The exchange traded fund industry has been feted as offering low cost access to a wide range of investment opportunities. It has occasionally had its knuckles rapped for getting over-enthusiastic about short and leveraged products that may not track in the way investors expect. But generally, the plain vanilla FTSE 100 or S&P 500 ETFs have been seen as A GOOD THING.
Now along comes Watson Wyatt to throw a bucket of cold water on the ETF party. The consultant says institutional investors can get a better deal elsewhere. There are institutional index products with lower fees, a better tax structure, and less or no counterparty risk.
One in three Americans believes aliens have landed on Earth and are dwelling among us. There are quite a lot of things they do not believe in, however, including the importance of the fluffy stuff in investment.
Parallel reports from the European and US social investment forums on the perception of environmental, social and governance issues among investment consultants seem to show American consultants are much less comfortable with the concepts and less inclined to see them as a natural part of investment consultancy. This despite a general belief (expressed by 88 per cent of respondents) that client interest in these matters will increase in the next few years.
Despite the academic hours put into debating whether active fund managers outperform, no one has definitively won the argument it seems.
The debate has been fuelled recently by papers from Eugene Fama and Kenneth French (Luck versus Skill in the Cross Section of Mutual Fund α Estimates) and Laurent Barrat, O. Scaillet and Russ Wermers ( False Discoveries in Mutual Fund Performance: Measuring Luck in Estimated Alphas).
Neither make good reading for active managers.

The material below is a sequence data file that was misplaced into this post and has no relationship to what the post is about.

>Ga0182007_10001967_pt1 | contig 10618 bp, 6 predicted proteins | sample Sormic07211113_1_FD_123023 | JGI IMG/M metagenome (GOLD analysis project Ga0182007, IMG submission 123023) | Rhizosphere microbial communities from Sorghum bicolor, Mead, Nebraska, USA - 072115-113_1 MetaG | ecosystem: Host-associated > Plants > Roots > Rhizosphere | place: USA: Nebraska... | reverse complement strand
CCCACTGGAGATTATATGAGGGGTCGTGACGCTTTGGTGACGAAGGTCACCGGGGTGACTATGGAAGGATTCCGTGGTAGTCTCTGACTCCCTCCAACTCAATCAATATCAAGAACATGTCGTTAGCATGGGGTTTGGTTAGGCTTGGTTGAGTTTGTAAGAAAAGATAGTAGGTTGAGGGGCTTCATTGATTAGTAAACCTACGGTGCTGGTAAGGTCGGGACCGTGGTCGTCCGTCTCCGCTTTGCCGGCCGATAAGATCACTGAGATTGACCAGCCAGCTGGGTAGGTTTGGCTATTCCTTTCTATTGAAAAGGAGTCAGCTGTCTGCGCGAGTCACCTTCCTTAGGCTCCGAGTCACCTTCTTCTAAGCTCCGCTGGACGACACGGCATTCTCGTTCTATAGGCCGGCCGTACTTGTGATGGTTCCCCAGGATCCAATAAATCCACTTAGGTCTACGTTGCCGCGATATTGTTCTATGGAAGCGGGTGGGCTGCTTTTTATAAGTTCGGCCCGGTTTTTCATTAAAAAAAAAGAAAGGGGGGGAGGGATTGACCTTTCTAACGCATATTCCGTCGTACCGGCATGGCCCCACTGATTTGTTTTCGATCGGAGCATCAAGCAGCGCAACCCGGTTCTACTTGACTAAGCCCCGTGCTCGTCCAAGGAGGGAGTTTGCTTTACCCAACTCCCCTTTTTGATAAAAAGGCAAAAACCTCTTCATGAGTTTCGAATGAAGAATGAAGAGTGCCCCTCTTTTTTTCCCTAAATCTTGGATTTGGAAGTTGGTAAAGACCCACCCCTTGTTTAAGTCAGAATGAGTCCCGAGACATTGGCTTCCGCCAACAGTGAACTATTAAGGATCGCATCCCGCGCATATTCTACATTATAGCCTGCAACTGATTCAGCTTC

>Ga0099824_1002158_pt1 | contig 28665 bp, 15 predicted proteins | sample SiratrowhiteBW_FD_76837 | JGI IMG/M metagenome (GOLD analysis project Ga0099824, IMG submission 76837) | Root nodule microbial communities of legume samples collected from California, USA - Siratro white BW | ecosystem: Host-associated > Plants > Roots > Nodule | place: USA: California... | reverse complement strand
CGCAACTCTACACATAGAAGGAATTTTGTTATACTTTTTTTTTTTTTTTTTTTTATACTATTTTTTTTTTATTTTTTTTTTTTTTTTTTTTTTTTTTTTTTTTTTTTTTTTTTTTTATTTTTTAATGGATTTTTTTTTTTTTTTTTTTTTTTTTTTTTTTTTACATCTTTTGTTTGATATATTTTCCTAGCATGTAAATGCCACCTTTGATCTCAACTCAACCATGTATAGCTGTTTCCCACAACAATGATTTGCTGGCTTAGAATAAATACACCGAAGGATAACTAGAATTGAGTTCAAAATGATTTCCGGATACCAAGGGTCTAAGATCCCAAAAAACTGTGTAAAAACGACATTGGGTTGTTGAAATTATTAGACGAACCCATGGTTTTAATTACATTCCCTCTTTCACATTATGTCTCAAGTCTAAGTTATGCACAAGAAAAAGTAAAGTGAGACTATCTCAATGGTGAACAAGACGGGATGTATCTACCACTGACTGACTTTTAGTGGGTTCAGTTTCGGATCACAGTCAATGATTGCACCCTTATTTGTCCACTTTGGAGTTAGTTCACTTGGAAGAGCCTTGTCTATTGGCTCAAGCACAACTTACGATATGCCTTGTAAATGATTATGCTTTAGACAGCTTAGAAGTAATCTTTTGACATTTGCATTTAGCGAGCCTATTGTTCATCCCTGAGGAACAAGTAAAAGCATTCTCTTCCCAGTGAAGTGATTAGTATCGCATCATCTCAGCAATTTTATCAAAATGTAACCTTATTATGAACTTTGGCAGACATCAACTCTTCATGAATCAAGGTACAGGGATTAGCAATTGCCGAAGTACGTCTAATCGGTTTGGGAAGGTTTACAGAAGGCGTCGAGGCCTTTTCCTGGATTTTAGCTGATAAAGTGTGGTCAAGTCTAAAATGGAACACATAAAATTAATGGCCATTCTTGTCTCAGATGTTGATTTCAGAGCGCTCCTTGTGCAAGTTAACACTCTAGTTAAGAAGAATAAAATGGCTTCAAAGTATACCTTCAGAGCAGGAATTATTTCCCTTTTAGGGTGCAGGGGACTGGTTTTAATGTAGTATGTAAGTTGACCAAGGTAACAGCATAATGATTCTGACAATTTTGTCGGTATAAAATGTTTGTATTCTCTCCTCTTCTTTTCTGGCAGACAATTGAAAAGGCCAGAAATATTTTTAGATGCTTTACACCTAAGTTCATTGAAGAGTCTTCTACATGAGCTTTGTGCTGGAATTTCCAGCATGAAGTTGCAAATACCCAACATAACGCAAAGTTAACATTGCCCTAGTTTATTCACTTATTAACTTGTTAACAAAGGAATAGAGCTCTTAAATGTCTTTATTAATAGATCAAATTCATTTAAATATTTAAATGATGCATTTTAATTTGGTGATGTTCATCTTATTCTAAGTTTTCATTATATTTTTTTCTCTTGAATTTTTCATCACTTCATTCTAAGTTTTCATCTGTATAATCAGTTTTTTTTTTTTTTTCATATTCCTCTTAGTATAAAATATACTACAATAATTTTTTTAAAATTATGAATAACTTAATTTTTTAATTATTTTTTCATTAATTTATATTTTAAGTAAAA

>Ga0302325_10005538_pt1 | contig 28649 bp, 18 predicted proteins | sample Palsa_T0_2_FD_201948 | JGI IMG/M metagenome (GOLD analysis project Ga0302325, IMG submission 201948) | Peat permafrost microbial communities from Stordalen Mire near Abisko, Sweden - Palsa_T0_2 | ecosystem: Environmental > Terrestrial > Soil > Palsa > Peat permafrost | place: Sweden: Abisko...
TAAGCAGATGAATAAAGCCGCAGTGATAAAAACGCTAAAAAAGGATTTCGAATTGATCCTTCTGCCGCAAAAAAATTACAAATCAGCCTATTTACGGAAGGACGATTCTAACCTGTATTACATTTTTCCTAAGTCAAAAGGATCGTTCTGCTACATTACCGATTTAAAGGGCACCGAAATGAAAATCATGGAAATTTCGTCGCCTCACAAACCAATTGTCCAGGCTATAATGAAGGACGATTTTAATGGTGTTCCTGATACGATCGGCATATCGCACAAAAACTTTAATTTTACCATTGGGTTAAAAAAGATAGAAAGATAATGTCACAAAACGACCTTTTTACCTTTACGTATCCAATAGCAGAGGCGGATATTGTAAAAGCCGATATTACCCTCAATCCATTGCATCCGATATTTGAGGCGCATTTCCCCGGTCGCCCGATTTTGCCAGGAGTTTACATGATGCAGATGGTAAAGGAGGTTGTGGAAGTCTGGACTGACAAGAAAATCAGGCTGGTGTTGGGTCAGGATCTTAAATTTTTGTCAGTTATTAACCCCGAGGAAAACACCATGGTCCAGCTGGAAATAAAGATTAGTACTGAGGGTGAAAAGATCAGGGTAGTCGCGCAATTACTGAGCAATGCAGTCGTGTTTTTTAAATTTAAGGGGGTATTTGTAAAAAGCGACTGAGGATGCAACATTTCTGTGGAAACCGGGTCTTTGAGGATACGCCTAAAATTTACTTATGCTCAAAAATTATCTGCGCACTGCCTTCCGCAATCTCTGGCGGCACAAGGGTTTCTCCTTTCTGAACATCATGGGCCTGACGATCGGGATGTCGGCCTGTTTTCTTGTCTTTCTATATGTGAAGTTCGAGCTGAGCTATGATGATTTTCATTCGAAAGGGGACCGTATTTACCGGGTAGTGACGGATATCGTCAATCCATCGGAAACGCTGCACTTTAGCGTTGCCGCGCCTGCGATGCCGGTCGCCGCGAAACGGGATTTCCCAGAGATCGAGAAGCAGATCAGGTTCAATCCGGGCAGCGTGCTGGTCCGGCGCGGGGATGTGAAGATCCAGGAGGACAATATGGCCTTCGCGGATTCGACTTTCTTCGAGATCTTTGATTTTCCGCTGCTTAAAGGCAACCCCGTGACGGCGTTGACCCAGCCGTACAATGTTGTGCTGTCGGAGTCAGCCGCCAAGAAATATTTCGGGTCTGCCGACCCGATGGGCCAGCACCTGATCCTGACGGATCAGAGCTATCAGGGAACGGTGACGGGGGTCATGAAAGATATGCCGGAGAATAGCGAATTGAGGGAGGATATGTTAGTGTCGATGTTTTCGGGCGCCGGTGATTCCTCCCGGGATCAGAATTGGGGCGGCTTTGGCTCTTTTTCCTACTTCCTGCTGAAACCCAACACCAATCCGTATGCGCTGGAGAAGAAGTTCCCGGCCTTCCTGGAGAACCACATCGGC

Pensions bonanza cancelled
Now it’s official – the much trumpeted pension buy-out market has fallen flat. And just to spell it out, a report by Punter Southall called the False Dawn reveals that most (about 84 per cent) pension schemes trying to transfer liabilities to an insurer through a buy-out would find it cheaper to just adopt the same low-risk investment strategy an insurer would use.
Just about everyone would like to make some amendments to the proposed EU regulations for the alternative investment industry, from hedge funds to governments, industry consultants and pension schemes.
The latest laments come from Mercer, the pension consultants, and their pension fund clients who agree the industry needs improvement and better supervision but call for Brussels to take a broader look outside the EU to see what is happening to the industry on a global regulation front.
Consultants: nice to have, but not essential. That at least seems to be the message struggling financial services companies are sending, as consultants such as KPMG and PricewaterhouseCoopers find themselves with time on their hands instead of rushing to the rescue of grateful clients.
At least one firm has asked its consultants to work only three or four days a week, without mentioning it to clients, while PwC was able to find six partners free at once to have lunch with a couple of journalists this week.